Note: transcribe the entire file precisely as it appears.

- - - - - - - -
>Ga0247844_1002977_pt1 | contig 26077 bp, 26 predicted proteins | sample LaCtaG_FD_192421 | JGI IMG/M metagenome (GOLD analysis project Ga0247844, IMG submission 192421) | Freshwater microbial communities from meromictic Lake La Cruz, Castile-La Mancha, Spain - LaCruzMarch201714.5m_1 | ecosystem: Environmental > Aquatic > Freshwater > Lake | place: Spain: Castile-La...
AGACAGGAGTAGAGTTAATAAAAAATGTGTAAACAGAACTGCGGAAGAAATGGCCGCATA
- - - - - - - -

>Ga0247844_1002977_pt1 | contig 26077 bp, 26 predicted proteins | sample LaCtaG_FD_192421 | JGI IMG/M metagenome (GOLD analysis project Ga0247844, IMG submission 192421) | Freshwater microbial communities from meromictic Lake La Cruz, Castile-La Mancha, Spain - LaCruzMarch201714.5m_1 | ecosystem: Environmental > Aquatic > Freshwater > Lake | place: Spain: Castile-La...
AGACAGGAGTAGAGTTAATAAAAAATGTGTAAACAGAACTGCGGAAGAAATGGCCGCATA